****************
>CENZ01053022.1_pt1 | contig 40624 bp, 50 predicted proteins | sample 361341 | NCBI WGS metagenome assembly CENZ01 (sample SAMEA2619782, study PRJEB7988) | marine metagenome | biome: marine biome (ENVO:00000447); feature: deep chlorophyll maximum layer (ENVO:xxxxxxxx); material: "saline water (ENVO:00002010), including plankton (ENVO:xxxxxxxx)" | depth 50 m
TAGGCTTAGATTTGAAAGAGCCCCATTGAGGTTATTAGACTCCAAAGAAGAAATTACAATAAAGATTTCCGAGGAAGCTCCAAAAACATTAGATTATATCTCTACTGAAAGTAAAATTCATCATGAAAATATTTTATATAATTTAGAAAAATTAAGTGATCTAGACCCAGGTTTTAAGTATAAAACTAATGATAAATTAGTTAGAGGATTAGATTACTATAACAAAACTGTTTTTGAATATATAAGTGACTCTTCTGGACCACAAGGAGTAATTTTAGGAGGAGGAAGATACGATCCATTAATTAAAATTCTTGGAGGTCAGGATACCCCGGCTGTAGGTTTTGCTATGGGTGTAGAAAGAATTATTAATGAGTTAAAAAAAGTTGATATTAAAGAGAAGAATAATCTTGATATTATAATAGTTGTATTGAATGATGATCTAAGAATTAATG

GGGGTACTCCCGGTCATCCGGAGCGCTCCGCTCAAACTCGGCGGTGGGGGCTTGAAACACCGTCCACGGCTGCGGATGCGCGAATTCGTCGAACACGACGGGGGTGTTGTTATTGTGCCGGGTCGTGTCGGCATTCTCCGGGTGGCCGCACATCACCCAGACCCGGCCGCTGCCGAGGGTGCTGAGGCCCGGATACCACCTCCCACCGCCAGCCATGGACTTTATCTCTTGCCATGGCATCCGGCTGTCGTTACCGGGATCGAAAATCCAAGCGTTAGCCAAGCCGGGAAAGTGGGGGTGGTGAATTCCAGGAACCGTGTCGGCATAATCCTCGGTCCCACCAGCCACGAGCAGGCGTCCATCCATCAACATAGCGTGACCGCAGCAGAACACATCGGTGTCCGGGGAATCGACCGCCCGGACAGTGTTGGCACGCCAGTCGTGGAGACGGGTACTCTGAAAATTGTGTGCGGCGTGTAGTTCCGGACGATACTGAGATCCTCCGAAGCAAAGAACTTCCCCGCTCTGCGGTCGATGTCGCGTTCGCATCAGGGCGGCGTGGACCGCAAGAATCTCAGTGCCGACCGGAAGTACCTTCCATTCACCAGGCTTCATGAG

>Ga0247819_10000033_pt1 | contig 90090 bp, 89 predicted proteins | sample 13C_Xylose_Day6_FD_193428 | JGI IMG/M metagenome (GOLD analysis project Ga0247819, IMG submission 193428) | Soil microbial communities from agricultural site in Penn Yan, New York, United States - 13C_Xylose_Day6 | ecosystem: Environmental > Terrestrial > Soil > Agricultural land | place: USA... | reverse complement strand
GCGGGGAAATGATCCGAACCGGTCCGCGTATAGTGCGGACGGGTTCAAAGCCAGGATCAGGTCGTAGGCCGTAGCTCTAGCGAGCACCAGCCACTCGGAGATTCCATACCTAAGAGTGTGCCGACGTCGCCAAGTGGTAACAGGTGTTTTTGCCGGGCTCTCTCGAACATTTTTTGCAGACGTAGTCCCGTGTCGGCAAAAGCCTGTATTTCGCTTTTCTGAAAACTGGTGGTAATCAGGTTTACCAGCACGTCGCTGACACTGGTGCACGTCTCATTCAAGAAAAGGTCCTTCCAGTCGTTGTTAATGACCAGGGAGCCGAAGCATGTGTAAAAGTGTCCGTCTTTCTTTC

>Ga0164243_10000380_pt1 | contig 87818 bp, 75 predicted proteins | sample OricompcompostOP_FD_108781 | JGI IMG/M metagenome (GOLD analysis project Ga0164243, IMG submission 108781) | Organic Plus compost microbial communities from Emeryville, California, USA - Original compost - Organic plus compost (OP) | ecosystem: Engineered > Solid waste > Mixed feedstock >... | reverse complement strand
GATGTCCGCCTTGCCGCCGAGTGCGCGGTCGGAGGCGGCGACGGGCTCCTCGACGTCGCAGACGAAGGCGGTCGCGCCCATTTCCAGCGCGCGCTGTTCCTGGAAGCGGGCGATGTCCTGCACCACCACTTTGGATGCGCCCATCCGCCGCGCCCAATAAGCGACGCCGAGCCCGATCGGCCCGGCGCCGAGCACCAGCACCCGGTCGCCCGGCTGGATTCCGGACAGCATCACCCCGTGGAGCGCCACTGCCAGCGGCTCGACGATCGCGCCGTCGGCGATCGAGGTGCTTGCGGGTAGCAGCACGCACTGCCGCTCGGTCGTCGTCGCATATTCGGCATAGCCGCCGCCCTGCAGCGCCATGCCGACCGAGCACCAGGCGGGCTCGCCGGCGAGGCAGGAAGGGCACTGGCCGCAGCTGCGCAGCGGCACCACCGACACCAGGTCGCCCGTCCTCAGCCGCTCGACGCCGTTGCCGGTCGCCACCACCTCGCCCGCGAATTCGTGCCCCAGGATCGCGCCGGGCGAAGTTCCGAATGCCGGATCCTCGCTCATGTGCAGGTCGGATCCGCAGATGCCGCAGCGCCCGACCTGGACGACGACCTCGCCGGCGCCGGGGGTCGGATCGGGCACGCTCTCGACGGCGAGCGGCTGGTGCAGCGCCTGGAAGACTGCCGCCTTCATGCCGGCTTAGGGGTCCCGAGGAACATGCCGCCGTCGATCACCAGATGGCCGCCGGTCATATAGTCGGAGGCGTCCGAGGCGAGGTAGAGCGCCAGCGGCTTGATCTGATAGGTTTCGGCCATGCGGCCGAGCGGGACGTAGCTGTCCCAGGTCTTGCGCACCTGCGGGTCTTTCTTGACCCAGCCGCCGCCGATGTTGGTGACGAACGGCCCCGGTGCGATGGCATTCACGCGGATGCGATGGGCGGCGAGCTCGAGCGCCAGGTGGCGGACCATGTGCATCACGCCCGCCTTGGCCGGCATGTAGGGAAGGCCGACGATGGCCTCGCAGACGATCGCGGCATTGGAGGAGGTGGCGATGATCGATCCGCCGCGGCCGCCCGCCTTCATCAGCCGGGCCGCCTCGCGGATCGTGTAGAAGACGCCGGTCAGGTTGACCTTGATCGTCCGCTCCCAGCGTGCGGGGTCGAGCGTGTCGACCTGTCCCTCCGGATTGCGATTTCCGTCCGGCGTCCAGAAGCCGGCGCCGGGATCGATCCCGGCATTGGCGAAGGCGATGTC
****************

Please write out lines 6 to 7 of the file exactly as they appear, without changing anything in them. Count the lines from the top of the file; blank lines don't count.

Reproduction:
>Ga0164243_10000380_pt1 | contig 87818 bp, 75 predicted proteins | sample OricompcompostOP_FD_108781 | JGI IMG/M metagenome (GOLD analysis project Ga0164243, IMG submission 108781) | Organic Plus compost microbial communities from Emeryville, California, USA - Original compost - Organic plus compost (OP) | ecosystem: Engineered > Solid waste > Mixed feedstock >... | reverse complement strand
GATGTCCGCCTTGCCGCCGAGTGCGCGGTCGGAGGCGGCGACGGGCTCCTCGACGTCGCAGACGAAGGCGGTCGCGCCCATTTCCAGCGCGCGCTGTTCCTGGAAGCGGGCGATGTCCTGCACCACCACTTTGGATGCGCCCATCCGCCGCGCCCAATAAGCGACGCCGAGCCCGATCGGCCCGGCGCCGAGCACCAGCACCCGGTCGCCCGGCTGGATTCCGGACAGCATCACCCCGTGGAGCGCCACTGCCAGCGGCTCGACGATCGCGCCGTCGGCGATCGAGGTGCTTGCGGGTAGCAGCACGCACTGCCGCTCGGTCGTCGTCGCATATTCGGCATAGCCGCCGCCCTGCAGCGCCATGCCGACCGAGCACCAGGCGGGCTCGCCGGCGAGGCAGGAAGGGCACTGGCCGCAGCTGCGCAGCGGCACCACCGACACCAGGTCGCCCGTCCTCAGCCGCTCGACGCCGTTGCCGGTCGCCACCACCTCGCCCGCGAATTCGTGCCCCAGGATCGCGCCGGGCGAAGTTCCGAATGCCGGATCCTCGCTCATGTGCAGGTCGGATCCGCAGATGCCGCAGCGCCCGACCTGGACGACGACCTCGCCGGCGCCGGGGGTCGGATCGGGCACGCTCTCGACGGCGAGCGGCTGGTGCAGCGCCTGGAAGACTGCCGCCTTCATGCCGGCTTAGGGGTCCCGAGGAACATGCCGCCGTCGATCACCAGATGGCCGCCGGTCATATAGTCGGAGGCGTCCGAGGCGAGGTAGAGCGCCAGCGGCTTGATCTGATAGGTTTCGGCCATGCGGCCGAGCGGGACGTAGCTGTCCCAGGTCTTGCGCACCTGCGGGTCTTTCTTGACCCAGCCGCCGCCGATGTTGGTGACGAACGGCCCCGGTGCGATGGCATTCACGCGGATGCGATGGGCGGCGAGCTCGAGCGCCAGGTGGCGGACCATGTGCATCACGCCCGCCTTGGCCGGCATGTAGGGAAGGCCGACGATGGCCTCGCAGACGATCGCGGCATTGGAGGAGGTGGCGATGATCGATCCGCCGCGGCCGCCCGCCTTCATCAGCCGGGCCGCCTCGCGGATCGTGTAGAAGACGCCGGTCAGGTTGACCTTGATCGTCCGCTCCCAGCGTGCGGGGTCGAGCGTGTCGACCTGTCCCTCCGGATTGCGATTTCCGTCCGGCGTCCAGAAGCCGGCGCCGGGATCGATCCCGGCATTGGCGAAGGCGATGTC